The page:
That markets are rigged, at both the macro level, through central banks, and micro, through HFTs, dark pools and purposeful market fragmentation, should be painfully obvious to everyone by now. But when even the regulators engage in "jury rigging", or in this case blocking prominent HFT-critic Joseph Stiglitz, a Nobel prize winning economist (a prize which doesn't count for much on these pages but should - at least on paper - impress such statist cronies as the SEC), has been blocked from a government panel that will advise regulators on issues facing U.S. equity markets, it becomes clear as day that the rigging is not just in the markets: worse, it is openly involves the market's "regulator" and "enforcer."
“Financial markets are important and I have been worried about the way they have been working and whether they are serving the American economy,” Stiglitz said. “I was willing to serve. The next thing I knew, I was told you didn’t get it.”
According to Bloomberg, "Stiglitz’s rejection shows the partisan infighting that has bogged down Securities and Exchange Commission Chair Mary Jo White’s plan to set up a panel of experts to advise the agency on topics ranging from rapid-fire stock trading to dark pools."
Actually what it shows is that the SEC is a puppet of the wealthy and powerful HFT lobby, which has made a mockery of markets ever since the passage of Reg NMS, and which has been given free reign to manipulate anything and everything however it wishes: manipulation which, as described here first 6 years ago and most recently, by Michael Lewis, is now obvious to all investors and explains why the general public has decided to fully boycott the capital markets knowing quite well that it, and nobody else, would be the sucker when the Fed pulls the rug from underneath both carbon-based traders and vacuum tubes.
Stiglitz himself understands this, and as he said in a phone interview, "I think they may not have felt comfortable with somebody who was not in one way or another owned by the industry."
Not surprisingly, even the rigging of US capital markets is split according to political lines:
Republican Commissioner Daniel Gallagher opposed Stiglitz’s nomination in recent weeks as White sought to complete the list of participants, according to two people who asked to not be identified because the deliberations were private. Democratic Commissioner Luis Aguilar had pushed for Stiglitz, who has said high-frequency trading isn’t good for financial markets and should be curbed, possibly through a tax.
White said Jan. 3 that she will announce the members of the advisory market-structure committee in the coming days -- six months after she first proposed the idea together with a blueprint for renewed market oversight. Each of the five commissioners -- two Democrats, two Republicans and White, an independent -- was allowed to nominate one person to the panel. The commission then had to come to agreement on the final list, which is expected to have more than 15 members.
Gallagher declined to comment on the panel, as did Gina Talamona, a spokeswoman for White.
But that's not as bizarre as it gets: apparently none other than former Fed vice chairman, Roger Ferguson also wanted to be on a panel advising on, of all things, efficient equity markets.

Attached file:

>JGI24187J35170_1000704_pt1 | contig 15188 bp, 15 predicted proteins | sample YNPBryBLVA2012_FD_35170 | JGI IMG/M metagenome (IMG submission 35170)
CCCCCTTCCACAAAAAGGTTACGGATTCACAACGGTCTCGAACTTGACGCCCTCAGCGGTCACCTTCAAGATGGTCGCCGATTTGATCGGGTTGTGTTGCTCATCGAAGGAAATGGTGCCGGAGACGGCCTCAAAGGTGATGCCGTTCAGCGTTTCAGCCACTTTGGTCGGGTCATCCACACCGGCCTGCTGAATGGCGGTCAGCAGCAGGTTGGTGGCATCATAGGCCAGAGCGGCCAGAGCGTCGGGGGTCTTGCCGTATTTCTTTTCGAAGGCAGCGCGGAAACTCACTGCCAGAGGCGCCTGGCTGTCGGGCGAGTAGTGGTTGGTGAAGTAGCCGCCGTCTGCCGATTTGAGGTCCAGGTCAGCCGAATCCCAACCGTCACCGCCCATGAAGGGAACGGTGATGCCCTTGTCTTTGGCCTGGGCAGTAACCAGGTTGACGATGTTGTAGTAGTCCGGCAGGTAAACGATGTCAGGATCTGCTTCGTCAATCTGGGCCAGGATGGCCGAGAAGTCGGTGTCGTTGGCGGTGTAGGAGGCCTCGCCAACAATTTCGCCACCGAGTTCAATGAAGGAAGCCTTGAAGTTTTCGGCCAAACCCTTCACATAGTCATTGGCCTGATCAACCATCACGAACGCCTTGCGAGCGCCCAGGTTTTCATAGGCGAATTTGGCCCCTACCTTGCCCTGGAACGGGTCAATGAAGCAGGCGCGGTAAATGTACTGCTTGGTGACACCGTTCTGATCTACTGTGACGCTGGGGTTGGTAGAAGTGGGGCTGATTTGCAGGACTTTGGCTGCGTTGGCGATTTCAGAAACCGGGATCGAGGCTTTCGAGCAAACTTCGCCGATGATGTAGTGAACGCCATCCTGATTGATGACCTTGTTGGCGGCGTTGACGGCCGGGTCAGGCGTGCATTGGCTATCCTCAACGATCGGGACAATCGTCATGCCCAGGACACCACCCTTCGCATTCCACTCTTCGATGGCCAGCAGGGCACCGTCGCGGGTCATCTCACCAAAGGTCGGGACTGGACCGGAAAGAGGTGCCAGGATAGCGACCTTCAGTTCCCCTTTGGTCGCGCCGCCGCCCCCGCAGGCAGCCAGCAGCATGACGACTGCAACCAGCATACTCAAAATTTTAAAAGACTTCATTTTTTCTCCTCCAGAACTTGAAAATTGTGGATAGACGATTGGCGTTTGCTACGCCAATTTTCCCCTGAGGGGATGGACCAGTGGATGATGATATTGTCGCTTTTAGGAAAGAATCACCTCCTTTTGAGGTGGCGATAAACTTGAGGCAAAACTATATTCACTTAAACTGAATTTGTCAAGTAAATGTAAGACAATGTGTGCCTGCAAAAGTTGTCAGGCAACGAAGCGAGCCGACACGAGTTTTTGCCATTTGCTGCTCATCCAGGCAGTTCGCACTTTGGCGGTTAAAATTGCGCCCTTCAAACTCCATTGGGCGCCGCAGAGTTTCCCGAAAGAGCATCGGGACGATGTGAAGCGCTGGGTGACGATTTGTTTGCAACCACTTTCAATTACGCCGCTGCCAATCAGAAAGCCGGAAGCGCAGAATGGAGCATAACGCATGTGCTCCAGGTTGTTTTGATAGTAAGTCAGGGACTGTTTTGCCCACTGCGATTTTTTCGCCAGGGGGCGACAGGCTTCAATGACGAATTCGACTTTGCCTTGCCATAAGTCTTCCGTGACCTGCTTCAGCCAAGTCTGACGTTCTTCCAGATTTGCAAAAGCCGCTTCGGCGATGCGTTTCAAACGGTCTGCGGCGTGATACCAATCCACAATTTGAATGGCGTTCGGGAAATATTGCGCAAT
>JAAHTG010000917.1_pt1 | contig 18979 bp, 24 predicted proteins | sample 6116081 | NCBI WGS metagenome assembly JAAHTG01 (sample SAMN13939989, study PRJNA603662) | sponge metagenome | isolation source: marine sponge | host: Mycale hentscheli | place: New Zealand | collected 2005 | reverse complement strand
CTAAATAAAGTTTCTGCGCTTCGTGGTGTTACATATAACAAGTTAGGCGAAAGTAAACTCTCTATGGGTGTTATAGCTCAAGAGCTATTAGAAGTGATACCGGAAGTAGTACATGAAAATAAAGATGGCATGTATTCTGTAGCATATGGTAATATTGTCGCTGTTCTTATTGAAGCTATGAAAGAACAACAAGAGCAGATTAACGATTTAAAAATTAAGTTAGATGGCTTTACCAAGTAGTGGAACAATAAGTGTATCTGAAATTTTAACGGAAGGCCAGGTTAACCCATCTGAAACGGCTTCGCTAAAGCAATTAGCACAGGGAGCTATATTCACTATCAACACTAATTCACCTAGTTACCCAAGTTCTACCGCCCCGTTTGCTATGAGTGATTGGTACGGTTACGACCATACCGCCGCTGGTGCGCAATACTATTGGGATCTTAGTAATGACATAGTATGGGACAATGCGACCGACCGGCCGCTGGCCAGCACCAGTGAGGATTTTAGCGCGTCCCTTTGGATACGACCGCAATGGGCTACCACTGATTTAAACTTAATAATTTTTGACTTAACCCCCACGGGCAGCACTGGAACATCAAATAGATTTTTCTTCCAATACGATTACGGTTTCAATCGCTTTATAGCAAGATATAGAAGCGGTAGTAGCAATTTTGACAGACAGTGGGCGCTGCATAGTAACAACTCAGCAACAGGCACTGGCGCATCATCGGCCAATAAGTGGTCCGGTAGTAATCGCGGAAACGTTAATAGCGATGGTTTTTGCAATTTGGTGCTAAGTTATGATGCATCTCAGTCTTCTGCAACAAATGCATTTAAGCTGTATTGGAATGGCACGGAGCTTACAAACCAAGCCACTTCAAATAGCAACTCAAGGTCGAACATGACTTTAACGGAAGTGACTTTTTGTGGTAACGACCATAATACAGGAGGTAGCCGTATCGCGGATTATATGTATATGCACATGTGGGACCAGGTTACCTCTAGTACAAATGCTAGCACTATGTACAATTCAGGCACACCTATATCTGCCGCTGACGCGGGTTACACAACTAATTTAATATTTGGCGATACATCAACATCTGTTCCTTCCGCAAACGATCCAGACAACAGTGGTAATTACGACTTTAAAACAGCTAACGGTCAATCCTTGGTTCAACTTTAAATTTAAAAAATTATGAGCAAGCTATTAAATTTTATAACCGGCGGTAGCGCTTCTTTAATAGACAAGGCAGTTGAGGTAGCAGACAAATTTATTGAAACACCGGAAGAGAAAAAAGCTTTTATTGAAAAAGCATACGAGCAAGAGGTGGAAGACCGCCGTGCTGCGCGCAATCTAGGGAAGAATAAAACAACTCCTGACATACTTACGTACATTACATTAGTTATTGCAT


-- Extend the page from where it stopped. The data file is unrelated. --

Stiglitz, 71, wasn’t the only nominee that sparked wrangling. Earlier in the process, SEC Commissioner Michael Piwowar, a Republican, opposed the involvement of TIAA-CREF Chief Executive Officer Roger Ferguson, according to two other people familiar with the matter. Ferguson, whose firm manages hundreds of billions of dollars in retirement savings, is a former Federal Reserve vice chairman. He is married to former SEC Commissioner Annette Nazareth, who now advises some of Wall Street’s biggest banks on regulatory issues.
Piwowar wouldn’t discuss specific nominees but said that he opposed “a former Federal Reserve governor” who was included in an early list of candidates prepared by the SEC’s staff. Mike Tetuan, a spokesman for TIAA-CREF, said Ferguson declined to comment.
“My concern was about the institution of the Federal Reserve and not any particular individual,” said Piwowar, who has complained about the Fed’s role regulating companies overseen by the SEC. “I didn’t want to give them more undue influence in areas in which they have no particular knowledge or expertise.”
That said the panel won't be staffed entirely by current and former employees of the biggest HFT firms: present will be Brad Katsuyama who singlehandedly cost BATS CEO William O'Brien his job after the latter lied on CNBC about his business model.
The panel is expected to include representatives of Wall Street brokerage firms and academic researchers. IEX Corp. Chief Executive Officer Brad Katsuyama and former Senator Ted Kaufman of Delaware are expected to be named to the panel, two people with knowledge of the matter said.
Back in April, in a speech at the 2014 Financial Markets Conference hosted by the Atlanta Fed, Stiglitz said what Zero Hedge first posited 5 years earlier, namely that high-frequency trading makes markets less efficient while driving other investors to cloak their orders by placing them away from exchanges using dark pools, leading to less transparency, leading to premeditated market manipulation. Stiglitz' speech "Tapping the Brakes: Are Less Active Markets Safer and Better for the Economy?" can be found here.
Normally, we would be disgusted by this latest example of corruption, cronyism, and the realization that rigged markets can never become unrigged as long as the fallible and easily bribable human elements is present. At this point, however, there is little sense: with the macro manipulators, the world's central banks themselves, increasingly boxed in and with zero options left, what happens next not even the algos can prevent.